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Thursday, 16 September 2010

Some Pictures and Bertie's First Diary Entry


Bell A, S McCaughey, Walgord, Sanger and self left Australia 26th July by the P and O Majura (?). Came overland from Marseille, landed in London at the beginning of September. Mildred met us at Victoria. Next morning were introduced to RS Gilliard, who did all the dirty work connected with getting our commissions. We were all gazetted in the RFA on 23 September and posted to the baby camp at Ipswich. Our quarters at the latter place were at the horse Artillery barracks. There we did six weeks of training.

At 1 PM on 15th September we were ordered to proceed to Southhampton by the 2 PM train from Waterloo the following day. There were 10 of us from this camp who received marching orders. We applied for leave straight away. Bell was left out of this. This is quite a new thing the officers to go to the front without first going on a course. We had only been in training for six weeks. Most of us packed up right away and went to London that evening. It was a tremendous rush but it did not take us long to get on the move.


With the caveat that I am the world's worst photographer and these pictures are only photographs of old black and white snaps in an album at home, here are some pictures taken of and by my grandfather while in Britain during training and later in France during the war. Sadly, they are in a haphazard order, dictated by my inability to control Blogger technology well:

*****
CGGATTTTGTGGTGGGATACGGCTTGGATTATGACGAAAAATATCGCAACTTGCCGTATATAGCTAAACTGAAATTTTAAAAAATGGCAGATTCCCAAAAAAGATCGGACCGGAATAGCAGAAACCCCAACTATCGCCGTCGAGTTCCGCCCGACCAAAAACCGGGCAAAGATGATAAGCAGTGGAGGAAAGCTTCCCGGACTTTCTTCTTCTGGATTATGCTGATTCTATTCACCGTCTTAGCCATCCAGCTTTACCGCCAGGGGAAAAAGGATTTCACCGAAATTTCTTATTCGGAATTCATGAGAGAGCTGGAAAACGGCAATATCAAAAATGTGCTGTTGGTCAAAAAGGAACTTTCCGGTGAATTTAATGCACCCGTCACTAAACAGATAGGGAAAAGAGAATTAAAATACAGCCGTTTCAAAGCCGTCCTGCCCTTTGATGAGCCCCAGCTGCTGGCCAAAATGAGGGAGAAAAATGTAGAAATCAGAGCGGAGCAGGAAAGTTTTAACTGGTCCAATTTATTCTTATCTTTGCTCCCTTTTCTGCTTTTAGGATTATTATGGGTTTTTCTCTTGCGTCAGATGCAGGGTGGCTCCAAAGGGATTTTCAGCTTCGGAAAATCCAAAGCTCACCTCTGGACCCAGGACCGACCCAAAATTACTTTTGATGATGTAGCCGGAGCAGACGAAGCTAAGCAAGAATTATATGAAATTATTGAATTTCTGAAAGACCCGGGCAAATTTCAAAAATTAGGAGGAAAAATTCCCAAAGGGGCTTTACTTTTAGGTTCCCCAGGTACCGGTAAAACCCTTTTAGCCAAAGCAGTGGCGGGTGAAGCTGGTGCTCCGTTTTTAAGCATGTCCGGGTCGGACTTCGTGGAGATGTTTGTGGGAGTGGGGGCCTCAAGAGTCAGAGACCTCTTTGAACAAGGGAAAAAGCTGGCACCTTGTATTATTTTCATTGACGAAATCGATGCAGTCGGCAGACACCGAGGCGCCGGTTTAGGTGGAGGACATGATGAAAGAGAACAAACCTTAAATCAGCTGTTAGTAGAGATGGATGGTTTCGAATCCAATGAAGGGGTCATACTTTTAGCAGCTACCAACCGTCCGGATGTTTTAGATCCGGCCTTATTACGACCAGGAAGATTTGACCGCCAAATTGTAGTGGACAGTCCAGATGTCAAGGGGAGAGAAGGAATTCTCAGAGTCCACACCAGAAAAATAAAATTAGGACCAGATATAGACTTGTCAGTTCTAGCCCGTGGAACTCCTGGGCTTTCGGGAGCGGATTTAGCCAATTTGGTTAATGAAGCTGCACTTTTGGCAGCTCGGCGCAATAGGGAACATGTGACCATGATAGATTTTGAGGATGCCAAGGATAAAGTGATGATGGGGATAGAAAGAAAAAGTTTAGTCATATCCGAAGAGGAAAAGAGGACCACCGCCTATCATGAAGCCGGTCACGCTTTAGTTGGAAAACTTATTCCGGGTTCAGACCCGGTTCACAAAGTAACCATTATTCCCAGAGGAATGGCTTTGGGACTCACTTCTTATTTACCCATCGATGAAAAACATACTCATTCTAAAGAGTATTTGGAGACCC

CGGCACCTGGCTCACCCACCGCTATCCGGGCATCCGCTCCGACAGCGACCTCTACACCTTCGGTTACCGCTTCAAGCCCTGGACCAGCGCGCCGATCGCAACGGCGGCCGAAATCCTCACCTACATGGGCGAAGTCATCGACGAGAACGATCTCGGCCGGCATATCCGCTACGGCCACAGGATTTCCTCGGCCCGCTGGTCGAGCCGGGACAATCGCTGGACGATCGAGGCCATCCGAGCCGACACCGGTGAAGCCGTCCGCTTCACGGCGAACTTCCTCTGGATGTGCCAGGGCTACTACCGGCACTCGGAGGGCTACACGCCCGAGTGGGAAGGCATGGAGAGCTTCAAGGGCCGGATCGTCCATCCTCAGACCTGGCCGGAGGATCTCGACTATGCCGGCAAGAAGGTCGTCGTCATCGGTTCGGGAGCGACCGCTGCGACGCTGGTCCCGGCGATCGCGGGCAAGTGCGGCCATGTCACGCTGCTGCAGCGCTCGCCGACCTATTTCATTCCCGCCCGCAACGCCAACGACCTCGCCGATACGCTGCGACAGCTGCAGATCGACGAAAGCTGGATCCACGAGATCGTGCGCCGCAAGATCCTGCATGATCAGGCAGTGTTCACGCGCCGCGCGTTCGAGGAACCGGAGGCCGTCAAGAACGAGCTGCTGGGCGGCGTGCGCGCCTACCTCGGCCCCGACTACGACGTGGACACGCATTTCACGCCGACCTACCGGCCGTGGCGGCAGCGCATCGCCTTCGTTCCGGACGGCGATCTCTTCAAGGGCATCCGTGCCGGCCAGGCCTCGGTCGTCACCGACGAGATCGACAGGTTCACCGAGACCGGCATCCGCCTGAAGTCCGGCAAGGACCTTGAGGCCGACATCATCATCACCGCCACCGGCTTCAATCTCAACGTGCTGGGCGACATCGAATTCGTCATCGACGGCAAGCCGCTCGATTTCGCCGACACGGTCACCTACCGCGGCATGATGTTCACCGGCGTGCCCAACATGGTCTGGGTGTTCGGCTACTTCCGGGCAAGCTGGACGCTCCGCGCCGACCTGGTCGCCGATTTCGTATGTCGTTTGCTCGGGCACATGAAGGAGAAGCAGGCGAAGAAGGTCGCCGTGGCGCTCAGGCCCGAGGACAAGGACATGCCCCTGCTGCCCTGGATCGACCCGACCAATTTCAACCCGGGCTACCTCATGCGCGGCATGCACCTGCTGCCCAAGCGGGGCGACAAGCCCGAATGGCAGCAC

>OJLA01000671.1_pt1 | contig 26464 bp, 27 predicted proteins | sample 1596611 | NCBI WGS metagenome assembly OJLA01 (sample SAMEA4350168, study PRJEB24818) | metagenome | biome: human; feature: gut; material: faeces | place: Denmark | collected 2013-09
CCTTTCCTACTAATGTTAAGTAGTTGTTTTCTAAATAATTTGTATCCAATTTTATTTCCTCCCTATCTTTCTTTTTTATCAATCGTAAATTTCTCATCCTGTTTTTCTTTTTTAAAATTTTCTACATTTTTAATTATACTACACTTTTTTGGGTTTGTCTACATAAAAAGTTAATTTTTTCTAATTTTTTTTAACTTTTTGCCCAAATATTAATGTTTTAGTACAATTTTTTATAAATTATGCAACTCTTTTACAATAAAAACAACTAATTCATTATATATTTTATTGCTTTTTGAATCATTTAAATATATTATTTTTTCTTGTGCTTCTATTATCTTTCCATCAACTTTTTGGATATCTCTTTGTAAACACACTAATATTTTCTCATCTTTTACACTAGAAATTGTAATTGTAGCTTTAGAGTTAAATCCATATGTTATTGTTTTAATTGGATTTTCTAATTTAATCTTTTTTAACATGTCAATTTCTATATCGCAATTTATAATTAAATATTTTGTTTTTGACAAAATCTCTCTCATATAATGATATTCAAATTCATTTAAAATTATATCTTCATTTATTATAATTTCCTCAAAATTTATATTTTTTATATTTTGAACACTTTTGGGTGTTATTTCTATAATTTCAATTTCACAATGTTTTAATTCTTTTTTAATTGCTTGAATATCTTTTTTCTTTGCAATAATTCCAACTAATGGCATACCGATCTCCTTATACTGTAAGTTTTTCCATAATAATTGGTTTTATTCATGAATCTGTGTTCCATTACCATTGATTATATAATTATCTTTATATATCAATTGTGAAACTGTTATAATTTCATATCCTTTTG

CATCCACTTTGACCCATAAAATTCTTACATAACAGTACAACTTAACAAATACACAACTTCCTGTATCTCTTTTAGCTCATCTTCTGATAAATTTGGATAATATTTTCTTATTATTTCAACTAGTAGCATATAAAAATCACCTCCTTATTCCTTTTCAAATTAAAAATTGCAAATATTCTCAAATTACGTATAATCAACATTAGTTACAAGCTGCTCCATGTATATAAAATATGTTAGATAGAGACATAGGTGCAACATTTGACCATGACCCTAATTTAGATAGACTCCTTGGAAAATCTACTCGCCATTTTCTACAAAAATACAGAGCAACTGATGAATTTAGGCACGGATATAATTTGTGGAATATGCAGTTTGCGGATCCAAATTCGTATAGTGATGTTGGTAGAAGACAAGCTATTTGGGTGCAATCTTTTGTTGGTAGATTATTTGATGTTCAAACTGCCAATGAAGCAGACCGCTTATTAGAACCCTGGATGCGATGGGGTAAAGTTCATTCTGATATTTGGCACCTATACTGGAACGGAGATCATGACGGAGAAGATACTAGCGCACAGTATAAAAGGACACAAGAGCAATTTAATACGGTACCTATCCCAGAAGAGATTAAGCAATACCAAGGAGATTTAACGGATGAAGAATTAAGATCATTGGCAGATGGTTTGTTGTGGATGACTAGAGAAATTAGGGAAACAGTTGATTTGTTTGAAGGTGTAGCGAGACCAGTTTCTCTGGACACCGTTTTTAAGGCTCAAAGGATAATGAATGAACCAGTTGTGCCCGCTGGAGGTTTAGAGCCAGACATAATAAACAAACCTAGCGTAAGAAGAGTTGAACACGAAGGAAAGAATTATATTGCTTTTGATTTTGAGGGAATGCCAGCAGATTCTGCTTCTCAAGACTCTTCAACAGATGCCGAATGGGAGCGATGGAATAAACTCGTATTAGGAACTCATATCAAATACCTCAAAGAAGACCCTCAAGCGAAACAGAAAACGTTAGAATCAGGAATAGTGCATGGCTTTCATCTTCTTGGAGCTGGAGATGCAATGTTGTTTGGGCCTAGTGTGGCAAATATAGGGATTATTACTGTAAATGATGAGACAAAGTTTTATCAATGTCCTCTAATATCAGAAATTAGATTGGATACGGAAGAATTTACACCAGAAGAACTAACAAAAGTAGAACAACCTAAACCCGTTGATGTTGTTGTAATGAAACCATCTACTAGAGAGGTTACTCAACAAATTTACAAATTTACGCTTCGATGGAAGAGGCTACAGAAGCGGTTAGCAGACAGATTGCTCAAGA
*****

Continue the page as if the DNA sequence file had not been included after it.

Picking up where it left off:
This is my grandfather. He has written this caption beneath it: "Yours truly, trying to keep out the cold before an advance on Bapaume." 

The caption on this one says "A trench at Beaumont Hamel named Taupin, inhabited by gunners, as shown by the wires, and much strafed.

Nisssan Huts at Aveluy, with 2 Master Sergeant and his horse in distance

A sea of mud where the steeds water at Aveluy

FS Siggers, a smart gunner and a stout friend

Ipswich reconnaissance ride
My Ginger after a blizzard, Goense Peroud (?)
Cruikshank (South Africa), Siggers, Hoyland
Cruikshank, Siggers, Hoyland, Evans
Bee writing up after reconnaissance at Ipswich

Fixing a camera for aerial photography

The horse lines and wagons after a blizzard

On the march. Poles up after water and feed
Loupart Wood, a glimpse of it near a corner most British battery used as a zero line. Taken after the Bosche retired
Nether Avon, where Foster was when we first landed
Nether Avon, with Sam, Mim, Daw, Bell and Uncle
Crossroads near Bapaume - the Hun left them mined, they were all like this
Front row: Siggers, Suttie, Self; back row: Evans, Cruikshank
Grant Suttie
Our position behind Bailleul sugar refinery
Our position near Courcelette, X, to right, equals Mess entrance, O, to left, equals telephone pit, connected by mine shafts
There is no caption on this one but my mother thinks they were ready for a turnout parade for which they were given the wrong directions, so their efforts were in vain


  1. Lovely set of images. It is a shame that more people did not write on their photographs back then. Even my father's photos of WW2 are not written on.

  2. It's quite nice, when the diary gets going, to put faces to some of the names that are mentioned.